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Elastic SIEM spring release will complete Endgame tie-in

Endgame agents can now send endpoint security data to the Elastic SIEM, but UI and data schema integration -- and the ability to take action on endpoints -- will come next year.

Elastic Inc. is preparing another shot across the bow of IT monitoring and analytics competitor Splunk with the integration of endpoint security features it plans to complete in the next six months.

The Elastic SIEM will add initial integration with software from Endgame, the endpoint security firm Elastic acquired in June, in a release that will be available Nov. 1. This initial integration will pull Endgame telemetry into the Elastic back end, where it can be visualized alongside the rest of an organization's information from Logstash, Beats and other data collectors, via Kibana.

In the next release, endpoint security data will be displayed in the Elastic SIEM user interface, and will be covered by the Elastic Common Schema, a specification that adds consistency to data collected from various sources. Users will also be able to take enforcement action on endpoints through the SIEM UI in the later release, such as isolating an infected host, killing a suspicious application process, or removing an attacker from a system.

Sebastian Mill, CTO of global development, InfoTrackSebastian Mill

The Elastic SIEM, available since June, appeals to Elastic Stack users who want a centralized monitoring, logging and data visualization platform for various types of data, whether for infrastructure and application performance monitoring or security operations. This convergence of data monitoring tool sets reflects a convergence between security and IT operations teams under DevOps.

"We have over 100 developers across three countries," said Sebastian Mill, CTO of global development at InfoTrack, a legal practice software maker based in Australia, with offices in the U.K. and U.S. "All of them can log in and see how their app is performing, and Elastic makes it easier for us to provide security to our DevOps teams as well."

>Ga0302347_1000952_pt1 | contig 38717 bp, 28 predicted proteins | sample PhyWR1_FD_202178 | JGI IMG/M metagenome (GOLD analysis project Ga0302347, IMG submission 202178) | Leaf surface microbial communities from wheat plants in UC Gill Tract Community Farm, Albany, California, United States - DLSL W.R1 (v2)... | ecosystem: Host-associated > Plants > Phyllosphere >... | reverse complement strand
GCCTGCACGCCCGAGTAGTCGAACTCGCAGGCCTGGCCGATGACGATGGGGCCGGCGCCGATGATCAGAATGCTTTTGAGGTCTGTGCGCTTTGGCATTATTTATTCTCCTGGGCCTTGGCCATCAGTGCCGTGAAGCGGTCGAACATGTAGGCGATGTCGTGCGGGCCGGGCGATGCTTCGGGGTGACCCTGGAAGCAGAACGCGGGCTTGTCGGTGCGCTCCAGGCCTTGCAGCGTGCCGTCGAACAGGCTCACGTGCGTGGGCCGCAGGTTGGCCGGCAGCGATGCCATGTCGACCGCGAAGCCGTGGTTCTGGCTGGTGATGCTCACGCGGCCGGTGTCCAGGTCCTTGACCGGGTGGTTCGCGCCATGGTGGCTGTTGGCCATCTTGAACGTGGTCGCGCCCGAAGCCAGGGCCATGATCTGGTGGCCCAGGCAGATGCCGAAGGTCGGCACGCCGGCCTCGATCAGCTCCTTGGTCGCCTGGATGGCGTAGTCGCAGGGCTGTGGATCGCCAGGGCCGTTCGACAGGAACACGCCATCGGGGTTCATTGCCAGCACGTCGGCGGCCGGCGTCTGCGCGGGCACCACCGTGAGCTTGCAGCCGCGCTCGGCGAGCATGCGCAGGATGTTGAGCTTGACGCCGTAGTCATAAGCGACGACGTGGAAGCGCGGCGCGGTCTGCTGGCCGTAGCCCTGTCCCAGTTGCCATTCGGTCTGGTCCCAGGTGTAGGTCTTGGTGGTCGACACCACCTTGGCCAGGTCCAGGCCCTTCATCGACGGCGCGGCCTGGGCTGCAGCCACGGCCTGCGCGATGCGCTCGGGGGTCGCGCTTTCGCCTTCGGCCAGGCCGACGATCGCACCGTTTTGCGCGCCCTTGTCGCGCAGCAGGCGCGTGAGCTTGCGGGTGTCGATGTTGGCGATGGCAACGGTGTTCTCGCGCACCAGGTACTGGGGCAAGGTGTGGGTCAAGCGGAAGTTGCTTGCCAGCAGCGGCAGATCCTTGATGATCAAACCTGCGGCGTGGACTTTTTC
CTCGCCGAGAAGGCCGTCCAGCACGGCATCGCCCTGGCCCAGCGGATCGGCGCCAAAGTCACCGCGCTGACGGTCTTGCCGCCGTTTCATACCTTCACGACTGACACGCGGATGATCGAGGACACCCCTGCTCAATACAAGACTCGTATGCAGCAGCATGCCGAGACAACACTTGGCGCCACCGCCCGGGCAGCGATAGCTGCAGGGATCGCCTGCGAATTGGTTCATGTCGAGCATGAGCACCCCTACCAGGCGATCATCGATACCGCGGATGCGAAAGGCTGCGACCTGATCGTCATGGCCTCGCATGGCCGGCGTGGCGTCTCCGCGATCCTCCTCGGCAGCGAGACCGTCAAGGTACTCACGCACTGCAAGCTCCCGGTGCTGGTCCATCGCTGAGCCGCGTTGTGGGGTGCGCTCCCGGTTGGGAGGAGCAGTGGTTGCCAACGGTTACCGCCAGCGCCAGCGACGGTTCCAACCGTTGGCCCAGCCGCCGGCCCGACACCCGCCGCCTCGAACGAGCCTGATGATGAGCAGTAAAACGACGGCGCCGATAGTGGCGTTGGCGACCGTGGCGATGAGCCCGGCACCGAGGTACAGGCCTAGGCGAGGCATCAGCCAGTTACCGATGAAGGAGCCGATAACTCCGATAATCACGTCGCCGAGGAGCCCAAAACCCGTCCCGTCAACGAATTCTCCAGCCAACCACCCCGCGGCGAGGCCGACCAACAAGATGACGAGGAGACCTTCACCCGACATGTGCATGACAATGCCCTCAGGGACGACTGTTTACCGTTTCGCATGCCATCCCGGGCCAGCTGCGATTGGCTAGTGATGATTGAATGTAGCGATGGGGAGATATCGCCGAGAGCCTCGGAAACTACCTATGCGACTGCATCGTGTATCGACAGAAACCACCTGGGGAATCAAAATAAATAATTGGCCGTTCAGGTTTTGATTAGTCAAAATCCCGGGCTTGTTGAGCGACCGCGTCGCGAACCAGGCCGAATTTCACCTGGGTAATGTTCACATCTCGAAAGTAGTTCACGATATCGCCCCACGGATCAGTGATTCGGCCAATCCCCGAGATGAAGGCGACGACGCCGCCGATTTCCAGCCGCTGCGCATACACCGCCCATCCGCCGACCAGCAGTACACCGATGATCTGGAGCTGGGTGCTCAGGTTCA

Security monitoring is particularly complex in a geographically distributed infrastructure where hundreds of millions of logs are collected from systems on a daily basis. InfoTrack, which uses the Elastic SIEM, plans to add endpoint security integration when it becomes available, and use Elastic's machine learning tools to refine security analysis on its data.

It's ... really interesting to us that we cannot just alert and monitor, but also take action, and [avoid] alert fatigue from various different tools.
Sebastian MillCTO of global development, InfoTrack

"With endpoints, the number of assets will increase exponentially," Mill said. "It's also really interesting to us that we cannot just alert and monitor, but also take action, and [avoid] alert fatigue from various different tools."

Endgame helps Elastic catch up with its chief competitor, Splunk, which already offers endpoint security monitoring and enforcement features in its Enterprise Security product. So far, the Elastic SIEM's chief appeal for enterprise users has been cost, as the SIEM product is not licensed separately from Elastic Stack, and Elastic has typically charged less for data collection and retention than Splunk, although Splunk introduced new pricing models, including $10,000 "Rapid Adoption" packages, last month.

Elastic SIEM users wary of endpoint security costs

Elastic also plans to take a competitive approach to cost with endpoint security in the Elastic SIEM, though some enterprise users are more concerned about how data collection costs and network bandwidth demands will shake out with many more endpoint assets to monitor. Endpoints are any devices attached to a network, which also includes laptops, desktops and even API endpoints on servers.

"It becomes very interesting to see how much data will be sent into Elastic, where Elastic will ultimately make its money, and how much will stay on the client," said John Gerber, principal cybersecurity analyst at Reston, Va., systems integrator SAIC, who has worked as a dedicated consultant at Elastic customer Oak Ridge National Laboratory (ORNL) since 2001.

"One has to question [the] balance of keeping [data] local and calculating at the endpoint, versus sending [it] to the central log area for analysis, and how that model will be affected by Elastic's pricing," he said. "It will be interesting to see what develops as Endgame and Elastic work these issues out."

Endgame's agent can store data locally on the endpoint when it is disconnected and then stream it back to the Elastic Stack when a network connection is available, which organizations can use to optimize bandwidth, Elastic officials said.

The Elastic Common Schema also does some pre-analysis of data before it's ingested, which eases some of the performance requirements for ingestion into the central data repository and analysis once it's there. Users also have a choice about whether they attach endpoints to the Elastic SIEM if they are concerned about data collection and storage costs.

On the licensing front, as of its Nov. 1 release, Elastic will not charge separately for Endgame for users of its Elastic Enterprise license. Users of this license level will get Endgame agents with no additional fee.

However, ORNL's Gerber said he believes Endgame will require a license upgrade for his organization to Elastic Enterprise from Elastic Stack Platinum.

"Organizations will need to decide if they switch their license completely to Enterprise, split their licenses, or stay with [a lower] license while they wait for their current endpoint protection license to expire and Endgame to get integrated in Elastic," he said.

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